Tales of Running: A Miss And an Epic Win

The running is going forward at full steam now with regular races and the forthcoming Bay State Marathon on Sunday, October 20.

This past Labor Day, I was supposed to run the 25K Around the Cape.  I ran this race last year and it took me just over 2 hours 50 minutes.  So how did this year's race go for me?  Spoiler alert:  I didn't do it.  On the morning of the race, it was raining fairly significantly.  It continues to rain up until about 20 minutes before the race and the weather forecast called for even more rain during the race.  Overall, I'm ok with running in the rain if it isn't too intense, but the rain just didn't sit right with me.  The challenge wasn't just the rain, but it was the rain coupled with the hills and my vibrams whose soles were wearing down and I was losing some grip on.  I had it fixed in my head that particularly during the second half of the hilly course, it would leave me vulnerable for injury.  In the end, I made the decision to skip the run, despite having showed up for it.  Of course, there was some regret when a half hour later the sun was poking its head out and I didn't run into any rain throughout the rest of the time that I would have been running.

After that dismal affair, I was hoping and rallying myself for an epic win and the following weekend at the AppleCrest Half-Marathon, I got just that!  The race results are here and you can see that I've had a personal best in comparison to many of my other races.  In total, it took me 2 hours 8 minutes, 21 seconds which turned into 9:48 miles and placed me at 245 out of 410 people (at the 60% mark).

Breaking 10 minute miles for a prolonged run was really important to me.  I definitely cried towards the end of the race as I came down the last .5 miles realizing that I was going to make it to the finish line in under 2 hours and 10 minutes.  Just prior to the race, I told my partner that my low goal was 2 hours and 20 minutes and my high goal was 2 hours and 10 minutes.  But I didn't think I would come in a full 1.5 minutes under that.

Yeah, I did it!
My pre-race thoughts were mixed.  I believed I could do it in under 2 hours 20 minutes, but I had my doubts. I felt it was within my grasp but only barely.  Meanwhile, I thought the 2 hours 10 minutes was just a pipe dream to some degree.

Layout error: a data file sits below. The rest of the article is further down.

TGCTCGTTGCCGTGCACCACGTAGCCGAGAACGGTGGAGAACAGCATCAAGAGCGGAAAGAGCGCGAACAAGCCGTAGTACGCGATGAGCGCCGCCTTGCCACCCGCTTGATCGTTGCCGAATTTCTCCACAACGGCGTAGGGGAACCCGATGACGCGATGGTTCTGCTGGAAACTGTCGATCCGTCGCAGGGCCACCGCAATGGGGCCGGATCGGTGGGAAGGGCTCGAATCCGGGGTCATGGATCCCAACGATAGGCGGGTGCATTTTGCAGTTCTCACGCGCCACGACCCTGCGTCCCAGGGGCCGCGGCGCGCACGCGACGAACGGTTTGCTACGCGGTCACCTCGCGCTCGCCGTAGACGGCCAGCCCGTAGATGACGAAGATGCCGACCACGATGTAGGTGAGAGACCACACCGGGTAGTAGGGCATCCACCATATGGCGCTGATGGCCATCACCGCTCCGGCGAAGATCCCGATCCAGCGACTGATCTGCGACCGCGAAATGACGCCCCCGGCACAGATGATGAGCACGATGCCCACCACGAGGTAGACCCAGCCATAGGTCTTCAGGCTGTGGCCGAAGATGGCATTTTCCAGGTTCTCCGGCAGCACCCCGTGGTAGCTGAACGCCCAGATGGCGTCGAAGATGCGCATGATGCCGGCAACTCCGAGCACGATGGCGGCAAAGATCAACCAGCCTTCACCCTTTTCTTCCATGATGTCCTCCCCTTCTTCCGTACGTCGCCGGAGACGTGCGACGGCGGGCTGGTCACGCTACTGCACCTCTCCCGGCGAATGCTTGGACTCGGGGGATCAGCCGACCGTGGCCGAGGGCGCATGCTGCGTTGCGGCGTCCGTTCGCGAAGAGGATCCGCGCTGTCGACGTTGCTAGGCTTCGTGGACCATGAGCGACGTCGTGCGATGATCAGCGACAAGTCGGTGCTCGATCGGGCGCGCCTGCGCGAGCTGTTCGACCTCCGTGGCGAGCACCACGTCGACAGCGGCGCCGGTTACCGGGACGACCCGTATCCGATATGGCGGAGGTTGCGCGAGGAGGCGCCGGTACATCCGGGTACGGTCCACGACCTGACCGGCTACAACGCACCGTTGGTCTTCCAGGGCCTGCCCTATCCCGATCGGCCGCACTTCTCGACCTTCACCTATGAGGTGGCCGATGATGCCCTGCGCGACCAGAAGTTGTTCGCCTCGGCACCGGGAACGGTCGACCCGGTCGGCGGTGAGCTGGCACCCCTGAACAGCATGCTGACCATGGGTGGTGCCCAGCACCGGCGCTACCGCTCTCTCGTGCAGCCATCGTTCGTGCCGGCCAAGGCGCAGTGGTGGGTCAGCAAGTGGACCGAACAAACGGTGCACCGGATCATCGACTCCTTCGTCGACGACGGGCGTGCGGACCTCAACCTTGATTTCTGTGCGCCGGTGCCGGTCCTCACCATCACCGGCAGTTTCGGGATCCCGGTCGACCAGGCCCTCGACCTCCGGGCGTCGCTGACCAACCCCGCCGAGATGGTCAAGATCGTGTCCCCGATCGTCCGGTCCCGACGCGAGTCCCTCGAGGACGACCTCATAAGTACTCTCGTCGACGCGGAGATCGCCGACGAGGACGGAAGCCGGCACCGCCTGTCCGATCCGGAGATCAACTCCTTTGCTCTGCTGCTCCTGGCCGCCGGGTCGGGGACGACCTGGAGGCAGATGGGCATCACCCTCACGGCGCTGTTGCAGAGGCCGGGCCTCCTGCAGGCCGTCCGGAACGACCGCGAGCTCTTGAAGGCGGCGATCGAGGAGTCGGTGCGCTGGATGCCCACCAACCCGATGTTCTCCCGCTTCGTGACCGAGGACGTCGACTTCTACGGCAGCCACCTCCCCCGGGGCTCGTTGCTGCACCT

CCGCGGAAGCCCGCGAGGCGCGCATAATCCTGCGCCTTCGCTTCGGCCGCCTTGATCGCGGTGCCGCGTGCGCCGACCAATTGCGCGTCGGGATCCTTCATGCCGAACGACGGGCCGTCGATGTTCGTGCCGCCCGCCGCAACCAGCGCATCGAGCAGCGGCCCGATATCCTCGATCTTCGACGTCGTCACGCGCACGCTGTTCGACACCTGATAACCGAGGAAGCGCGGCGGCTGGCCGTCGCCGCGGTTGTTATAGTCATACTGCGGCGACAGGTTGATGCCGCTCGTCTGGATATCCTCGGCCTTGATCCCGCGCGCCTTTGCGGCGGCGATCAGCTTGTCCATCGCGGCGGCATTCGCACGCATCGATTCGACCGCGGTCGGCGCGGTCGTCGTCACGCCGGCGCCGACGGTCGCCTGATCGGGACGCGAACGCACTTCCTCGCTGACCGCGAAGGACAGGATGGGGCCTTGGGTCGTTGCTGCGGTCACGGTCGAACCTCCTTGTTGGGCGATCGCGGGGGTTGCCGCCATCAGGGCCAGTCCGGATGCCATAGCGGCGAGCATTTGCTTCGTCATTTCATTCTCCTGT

So what happened?  Again, if I look at the breakdown, I had a few things going for me regardless of what I did.  The weather was beautiful.  Partly cloudly and cool.  The route was reasonable.  Yes, a few yucky hills but most of it flat or rolling hills.  The route only had 2 rock paths both of which were short in total.

What did I do right?  I made sure I had plenty of fuel in the morning.

  • 1/2 cup of peanuts, 
  • 1 tablespoon of soaked & grinded chia seeds, 
  • 1 orange
  • 1 pear
  • 12oz of ice coffee
  • 8oz of peach & ginger ice tea

At every water stop, I stopped, walked for at least 20 seconds, and drank about 2-3 cups of liquids (either 2 cups of water, or 2 cups of water and 1 cup of gatorade).  I also packed my Honey Stinger gels that I had at the 6 mile mark.  This helped keep my hydrated and feeling fully aware.

Finished & feeling awesome!
In order to keep my pace steady throughout, I relied on several different things.  The first was just breathing in rhythm with my running and continually returning to it every time I hit a wall.  I also revised my music playlist; removed some older songs that didn't pack as much punch while adding some new ones. Finally, I ran the race in my head several times throughout the week before ever coming to the starting line.  I was recently reading a book (A Field Guide to Lucid Dreaming: Mastering the Art of Oneironautics) that discussed an interesting study.  The study was examine how the brain distinguishes between thinking about an action and actually performing it.  The end result was that people could improve their physical results not just by the exercise itself but by spending time thinking about it.  This is not entirely surprising.  After all, we talk about visualizing our goals and achievements and this is just an extension of that.  So in the week leading up to the race, I regularly returned to visualizing running the race and the various elements therein.  I thought about how I would push through the tiredness and how I would rally up the hills as well as how I would finish the last mile.  But more than just visualize it, I pushed my mind to actually feel my body doing it, even through it wasn't actually doing it just yet.  In truth, I don't know how much of an impact this had but I had yet to do any run of 9 miles or more where I was under the 10 minute mile mark.

Finally, what was also really helpful on the run?  Everyone that I have been engaged with in my quest for running.  That especially includes my partner who has been supportive emotionally as well as physically with stretching and muscle care.  But also, my friends who asked about the training or who encourage the training as best they can through encouraging comments on Facebook or elsewhere (such as my DailyMile profile).  I carry the comments and encouragement on every run, but particularly on the races where I'm pushing to break new barriers.  So I'm always thankful for the support (and that includes my readers too!).

Back to the running.  I've got a marathon to prepare for!

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